New publication - Mutant p53 improves cancer cells' resistance to endoplasmic reticulum stress by sustaining activation of the UPR regulator ATF6

Published on Oncogene by the research groups of prof. Giannino Del Sal and prof. Licio Collavini
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Missense mutations in the TP53 gene are frequent in human cancers, giving rise to mutant p53 proteins that can acquire oncogenic properties. Gain of function mutant p53 proteins can enhance tumour aggressiveness by promoting cell invasion, metastasis and chemoresistance. Accumulating evidences indicate that mutant p53 proteins can also modulate cell homeostatic processes, suggesting that missense p53 mutation may increase resistance of tumour cells to intrinsic and extrinsic cancer-related stress conditions, thus offering a selective advantage. Here we provide evidence that mutant p53 proteins can modulate the Unfolded Protein Response (UPR) to increase cell survival upon Endoplasmic Reticulum (ER) stress, a condition to which cancer cells are exposed during tumour formation and progression, as well as during therapy. Mechanistically, this action of mutant p53 is due to enhanced activation of the pro-survival UPR effector ATF6, coordinated with inhibition of the pro-apoptotic UPR effectors JNK and CHOP. In a triple-negative breast cancer cell model with missense TP53 mutation, we found that ATF6 activity is necessary for viability and invasion phenotypes. Together, these findings suggest that ATF6 inhibitors might be combined with mutant p53-targeting drugs to specifically sensitise cancer cells to endogenous or chemotherapy-induced ER stress.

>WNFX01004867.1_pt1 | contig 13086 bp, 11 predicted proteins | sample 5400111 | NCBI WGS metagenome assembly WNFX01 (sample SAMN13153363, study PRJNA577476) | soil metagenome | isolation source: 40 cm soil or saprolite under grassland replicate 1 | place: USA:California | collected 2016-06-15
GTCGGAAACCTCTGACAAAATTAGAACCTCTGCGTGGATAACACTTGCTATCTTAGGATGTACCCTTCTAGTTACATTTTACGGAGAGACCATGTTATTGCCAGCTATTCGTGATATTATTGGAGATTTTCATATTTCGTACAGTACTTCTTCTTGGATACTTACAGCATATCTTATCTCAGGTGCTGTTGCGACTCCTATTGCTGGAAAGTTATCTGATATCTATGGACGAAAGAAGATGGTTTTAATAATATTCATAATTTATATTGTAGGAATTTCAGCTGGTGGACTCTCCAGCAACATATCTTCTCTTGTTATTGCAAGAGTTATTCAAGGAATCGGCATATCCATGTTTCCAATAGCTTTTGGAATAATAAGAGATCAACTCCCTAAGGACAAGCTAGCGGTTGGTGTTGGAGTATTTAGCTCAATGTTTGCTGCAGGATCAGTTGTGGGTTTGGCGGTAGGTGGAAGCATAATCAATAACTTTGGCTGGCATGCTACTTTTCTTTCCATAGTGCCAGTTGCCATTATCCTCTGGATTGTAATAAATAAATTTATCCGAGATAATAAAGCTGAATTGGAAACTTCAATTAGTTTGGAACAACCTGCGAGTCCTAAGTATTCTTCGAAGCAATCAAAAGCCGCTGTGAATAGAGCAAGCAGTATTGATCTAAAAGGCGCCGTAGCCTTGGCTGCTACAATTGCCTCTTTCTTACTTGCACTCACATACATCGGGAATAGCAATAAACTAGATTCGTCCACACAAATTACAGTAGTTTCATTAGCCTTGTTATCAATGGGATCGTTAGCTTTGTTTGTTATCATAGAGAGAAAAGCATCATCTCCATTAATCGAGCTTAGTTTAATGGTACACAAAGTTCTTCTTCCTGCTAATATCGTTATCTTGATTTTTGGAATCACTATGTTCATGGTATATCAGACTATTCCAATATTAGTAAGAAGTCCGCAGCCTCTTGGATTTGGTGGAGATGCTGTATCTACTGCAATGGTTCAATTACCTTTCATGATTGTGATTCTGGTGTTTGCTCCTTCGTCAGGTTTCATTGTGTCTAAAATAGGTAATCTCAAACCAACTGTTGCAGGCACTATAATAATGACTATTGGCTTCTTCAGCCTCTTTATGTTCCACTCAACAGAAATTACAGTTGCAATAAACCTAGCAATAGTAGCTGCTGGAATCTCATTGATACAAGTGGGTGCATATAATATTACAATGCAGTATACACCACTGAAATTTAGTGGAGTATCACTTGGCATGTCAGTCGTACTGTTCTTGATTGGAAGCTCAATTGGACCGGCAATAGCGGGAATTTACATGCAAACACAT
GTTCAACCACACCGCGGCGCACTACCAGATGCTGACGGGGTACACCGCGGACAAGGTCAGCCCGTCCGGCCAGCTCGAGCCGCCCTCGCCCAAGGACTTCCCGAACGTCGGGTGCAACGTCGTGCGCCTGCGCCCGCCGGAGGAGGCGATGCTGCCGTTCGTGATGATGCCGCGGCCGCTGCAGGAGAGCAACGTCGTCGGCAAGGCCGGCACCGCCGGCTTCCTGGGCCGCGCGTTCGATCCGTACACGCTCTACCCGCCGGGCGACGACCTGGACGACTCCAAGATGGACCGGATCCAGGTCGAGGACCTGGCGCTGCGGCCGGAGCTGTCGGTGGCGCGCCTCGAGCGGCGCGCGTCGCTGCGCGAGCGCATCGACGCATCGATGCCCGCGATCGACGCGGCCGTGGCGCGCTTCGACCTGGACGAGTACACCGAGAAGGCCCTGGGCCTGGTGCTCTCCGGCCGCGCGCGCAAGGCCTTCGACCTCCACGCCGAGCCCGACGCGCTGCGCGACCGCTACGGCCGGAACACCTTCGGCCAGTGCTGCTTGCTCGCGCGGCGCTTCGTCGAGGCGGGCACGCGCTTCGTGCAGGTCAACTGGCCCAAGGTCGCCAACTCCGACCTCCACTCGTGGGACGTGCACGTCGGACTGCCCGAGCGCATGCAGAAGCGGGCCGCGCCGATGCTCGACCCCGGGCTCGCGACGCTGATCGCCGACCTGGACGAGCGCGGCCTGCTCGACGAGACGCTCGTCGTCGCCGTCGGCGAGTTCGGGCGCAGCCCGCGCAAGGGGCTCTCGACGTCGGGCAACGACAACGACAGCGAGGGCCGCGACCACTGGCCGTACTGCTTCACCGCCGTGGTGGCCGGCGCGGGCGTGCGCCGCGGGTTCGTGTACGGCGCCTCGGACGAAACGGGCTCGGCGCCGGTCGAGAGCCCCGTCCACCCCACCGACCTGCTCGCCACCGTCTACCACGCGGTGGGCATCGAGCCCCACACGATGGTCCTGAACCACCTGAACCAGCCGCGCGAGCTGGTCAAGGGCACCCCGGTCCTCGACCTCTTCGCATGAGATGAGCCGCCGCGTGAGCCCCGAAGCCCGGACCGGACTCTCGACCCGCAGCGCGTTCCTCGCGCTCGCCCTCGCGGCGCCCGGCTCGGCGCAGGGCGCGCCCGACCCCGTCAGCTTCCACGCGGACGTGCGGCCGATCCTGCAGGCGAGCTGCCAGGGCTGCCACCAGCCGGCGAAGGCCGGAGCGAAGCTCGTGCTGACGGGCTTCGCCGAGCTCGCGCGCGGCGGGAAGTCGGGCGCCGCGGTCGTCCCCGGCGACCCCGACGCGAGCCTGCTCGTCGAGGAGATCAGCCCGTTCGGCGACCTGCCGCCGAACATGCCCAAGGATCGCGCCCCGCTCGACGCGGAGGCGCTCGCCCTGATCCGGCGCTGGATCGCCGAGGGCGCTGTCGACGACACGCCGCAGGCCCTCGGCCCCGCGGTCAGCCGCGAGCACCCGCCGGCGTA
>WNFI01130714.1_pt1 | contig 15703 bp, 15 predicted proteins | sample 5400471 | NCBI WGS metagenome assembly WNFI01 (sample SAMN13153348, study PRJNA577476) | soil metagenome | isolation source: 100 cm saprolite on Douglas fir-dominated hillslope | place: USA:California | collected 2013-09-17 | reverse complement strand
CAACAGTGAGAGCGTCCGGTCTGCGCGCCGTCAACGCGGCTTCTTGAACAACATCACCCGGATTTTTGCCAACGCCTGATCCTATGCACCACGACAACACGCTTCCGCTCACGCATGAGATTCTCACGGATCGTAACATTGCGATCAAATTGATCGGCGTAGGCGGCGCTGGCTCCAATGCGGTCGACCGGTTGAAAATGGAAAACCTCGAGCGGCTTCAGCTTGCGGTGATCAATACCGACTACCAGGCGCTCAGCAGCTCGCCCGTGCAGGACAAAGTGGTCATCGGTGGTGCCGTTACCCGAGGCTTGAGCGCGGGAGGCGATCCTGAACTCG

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Last update: 09-07-2019 - 08:46